1. What should we START doing?

2. What should we STOP doing?

3. What should we KEEP doing?

With the answers to those key questions, you will be able to spot trends and patterns of thinking in your employees which will guide your planning discussions.

Good luck, and have fun.

How To Know When It’s Time To Hire

Mar 7, 2016

When is the Right Time to Hire?

You may have noticed you've been getting busier, and it would be great to have an extra person or two to take some things off your plate. But what things? How many people? Before you throw money at the problem and hire another team member into your midst, you need to consider your systems and how they can be fine-tuned first.
  1. Consider the 80:20 principle: That 20% of your activities account for 80% of your results, so you are certainly going to want to concentrate on those items and pass a hat to someone else, so you can focus on growth. Have a look around at the resources you have first, to see if this delegation can be done internally. There are also many ways you can implement technology to help you do more with less.
  2. Determine if you can afford 60% of a new hire's salary. In theory, the new hire will bring the remaining 40% of their salary to the table themselves through efficiency and capacity.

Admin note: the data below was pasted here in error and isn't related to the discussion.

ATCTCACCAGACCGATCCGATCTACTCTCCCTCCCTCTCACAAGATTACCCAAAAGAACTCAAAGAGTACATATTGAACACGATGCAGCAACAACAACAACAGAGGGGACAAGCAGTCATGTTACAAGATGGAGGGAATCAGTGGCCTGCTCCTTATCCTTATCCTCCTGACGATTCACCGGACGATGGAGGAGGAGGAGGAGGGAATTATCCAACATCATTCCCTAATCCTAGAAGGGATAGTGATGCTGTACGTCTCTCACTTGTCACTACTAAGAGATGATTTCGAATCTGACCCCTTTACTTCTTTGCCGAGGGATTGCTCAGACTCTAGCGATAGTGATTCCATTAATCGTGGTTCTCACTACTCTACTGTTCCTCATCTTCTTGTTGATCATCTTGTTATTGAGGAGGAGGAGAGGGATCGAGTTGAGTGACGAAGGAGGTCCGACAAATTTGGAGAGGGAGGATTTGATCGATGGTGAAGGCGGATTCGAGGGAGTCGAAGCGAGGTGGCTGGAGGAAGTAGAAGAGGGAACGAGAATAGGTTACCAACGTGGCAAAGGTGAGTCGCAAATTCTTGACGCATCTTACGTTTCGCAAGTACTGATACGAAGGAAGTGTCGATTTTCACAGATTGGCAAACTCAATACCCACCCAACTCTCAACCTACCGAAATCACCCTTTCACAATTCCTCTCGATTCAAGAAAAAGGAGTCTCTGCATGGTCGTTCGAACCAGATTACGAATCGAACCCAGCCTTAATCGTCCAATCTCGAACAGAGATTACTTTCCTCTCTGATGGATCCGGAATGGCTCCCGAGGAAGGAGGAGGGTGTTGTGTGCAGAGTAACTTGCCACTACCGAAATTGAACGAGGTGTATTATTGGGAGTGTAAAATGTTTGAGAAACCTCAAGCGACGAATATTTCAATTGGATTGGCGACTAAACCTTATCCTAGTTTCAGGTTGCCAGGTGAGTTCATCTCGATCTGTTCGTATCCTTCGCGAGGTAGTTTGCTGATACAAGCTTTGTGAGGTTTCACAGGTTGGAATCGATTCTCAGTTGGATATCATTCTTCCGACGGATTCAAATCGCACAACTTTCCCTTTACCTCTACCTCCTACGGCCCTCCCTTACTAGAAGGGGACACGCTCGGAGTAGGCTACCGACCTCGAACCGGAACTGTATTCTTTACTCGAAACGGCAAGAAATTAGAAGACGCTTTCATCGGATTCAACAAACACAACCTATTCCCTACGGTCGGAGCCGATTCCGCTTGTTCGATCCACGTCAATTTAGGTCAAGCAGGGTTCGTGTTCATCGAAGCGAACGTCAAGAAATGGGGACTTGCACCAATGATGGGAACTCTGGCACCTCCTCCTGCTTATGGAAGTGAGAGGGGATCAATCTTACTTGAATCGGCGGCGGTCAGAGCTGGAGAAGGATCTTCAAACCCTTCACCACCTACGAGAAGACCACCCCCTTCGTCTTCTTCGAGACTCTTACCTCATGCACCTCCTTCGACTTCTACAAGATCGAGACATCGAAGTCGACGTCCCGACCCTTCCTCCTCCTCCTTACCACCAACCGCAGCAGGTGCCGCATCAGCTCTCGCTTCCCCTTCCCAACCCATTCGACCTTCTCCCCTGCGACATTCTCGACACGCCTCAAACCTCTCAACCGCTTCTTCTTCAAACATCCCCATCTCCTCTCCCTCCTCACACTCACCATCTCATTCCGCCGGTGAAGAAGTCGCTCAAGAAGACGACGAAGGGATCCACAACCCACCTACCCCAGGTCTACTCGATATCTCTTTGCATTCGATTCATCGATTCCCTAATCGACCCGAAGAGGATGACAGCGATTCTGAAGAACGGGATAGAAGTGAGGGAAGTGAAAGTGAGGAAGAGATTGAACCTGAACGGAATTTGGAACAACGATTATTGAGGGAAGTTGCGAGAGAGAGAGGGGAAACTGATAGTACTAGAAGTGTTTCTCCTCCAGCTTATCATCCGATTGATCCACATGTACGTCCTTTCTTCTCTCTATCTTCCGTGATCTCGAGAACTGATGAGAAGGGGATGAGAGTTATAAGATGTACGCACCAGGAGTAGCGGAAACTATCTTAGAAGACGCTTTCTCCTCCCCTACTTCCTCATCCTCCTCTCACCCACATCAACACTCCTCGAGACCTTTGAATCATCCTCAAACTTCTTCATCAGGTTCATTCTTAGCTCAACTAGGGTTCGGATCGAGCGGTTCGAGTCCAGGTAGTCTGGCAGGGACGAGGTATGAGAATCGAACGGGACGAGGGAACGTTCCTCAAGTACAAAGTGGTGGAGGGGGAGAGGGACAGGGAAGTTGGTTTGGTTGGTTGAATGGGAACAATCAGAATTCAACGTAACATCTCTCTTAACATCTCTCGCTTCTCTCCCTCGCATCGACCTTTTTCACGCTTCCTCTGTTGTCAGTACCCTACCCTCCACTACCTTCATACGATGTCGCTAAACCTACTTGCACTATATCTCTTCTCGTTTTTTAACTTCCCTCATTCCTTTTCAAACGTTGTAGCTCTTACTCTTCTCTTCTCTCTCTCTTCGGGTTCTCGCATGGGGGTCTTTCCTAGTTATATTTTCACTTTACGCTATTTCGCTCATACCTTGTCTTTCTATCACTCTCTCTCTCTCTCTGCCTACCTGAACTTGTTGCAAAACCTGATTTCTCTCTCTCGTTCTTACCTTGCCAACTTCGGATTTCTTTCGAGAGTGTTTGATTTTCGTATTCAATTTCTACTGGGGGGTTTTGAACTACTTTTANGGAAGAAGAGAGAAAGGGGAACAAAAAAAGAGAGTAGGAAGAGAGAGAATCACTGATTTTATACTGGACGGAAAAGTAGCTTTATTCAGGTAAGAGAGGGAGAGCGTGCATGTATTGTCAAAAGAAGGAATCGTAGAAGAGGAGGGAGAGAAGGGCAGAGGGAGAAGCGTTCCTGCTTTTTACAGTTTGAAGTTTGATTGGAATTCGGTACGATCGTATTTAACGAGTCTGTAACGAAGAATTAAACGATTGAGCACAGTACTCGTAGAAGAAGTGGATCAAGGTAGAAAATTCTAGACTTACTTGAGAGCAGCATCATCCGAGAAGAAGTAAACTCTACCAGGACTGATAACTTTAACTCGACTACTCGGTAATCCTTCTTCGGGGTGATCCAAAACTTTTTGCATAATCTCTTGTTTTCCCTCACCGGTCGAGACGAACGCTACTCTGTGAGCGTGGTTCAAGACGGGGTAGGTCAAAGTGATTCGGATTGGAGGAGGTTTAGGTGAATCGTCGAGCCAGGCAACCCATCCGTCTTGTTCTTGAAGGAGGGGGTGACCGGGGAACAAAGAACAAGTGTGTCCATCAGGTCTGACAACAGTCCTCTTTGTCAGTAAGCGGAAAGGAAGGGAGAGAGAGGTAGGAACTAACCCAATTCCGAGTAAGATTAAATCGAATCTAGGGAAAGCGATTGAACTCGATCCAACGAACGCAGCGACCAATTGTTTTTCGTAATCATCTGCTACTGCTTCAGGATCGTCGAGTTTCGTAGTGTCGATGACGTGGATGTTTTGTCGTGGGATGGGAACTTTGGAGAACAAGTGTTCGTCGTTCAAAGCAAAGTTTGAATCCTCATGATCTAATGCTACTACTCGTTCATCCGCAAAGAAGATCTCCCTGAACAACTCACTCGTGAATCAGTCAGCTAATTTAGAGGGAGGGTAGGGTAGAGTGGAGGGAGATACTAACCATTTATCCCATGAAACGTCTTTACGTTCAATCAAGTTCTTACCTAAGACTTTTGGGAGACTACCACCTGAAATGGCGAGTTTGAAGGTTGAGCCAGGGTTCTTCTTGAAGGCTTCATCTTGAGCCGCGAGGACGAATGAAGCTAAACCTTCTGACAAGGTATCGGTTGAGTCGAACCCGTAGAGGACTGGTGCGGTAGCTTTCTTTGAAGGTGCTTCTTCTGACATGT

3. Consider the burn rate. When hiring, you have to factor in 3-6 months of overhead costs while your new hire is getting up to speed enough to work at a higher level (and achieve financial results for your organization). Ensure you have enough to funds to cover this transition, and that you have the training to support their development.

If you aren't sure where you sit, or whether your growth profile will support a new hire, take our free 7-minute test to find out.

Cloud Technology – What You Need To Consider Before Diving In

Feb 17, 2016

Cloud computing is all the rage ... in case you didn't know. It has the capacity to significantly increase your competitive advantage ... if you know how. And therein lies the challenge.

Enter Clayton Oates.

Clayton has been consulting to SME's about software for over 25yrs. So if you ask how long he's been involved with cloud technologies, it's fair to say he's been there from the start. In this interview we dive into the reality of cloud technology today, what it can do for your business and what you should be wary of.

There are definitely some precautions to be taken. But not so many as to stay on the sidelines. Be bold and have a listen to the gems Clayton shares with us in this 30min chat.

Enjoy.

Note: You can find Clayton at the following links: Website | Twitter | LinkedIn

If you'd like to download the interview mp3, right click here and choose 'Save Link As...'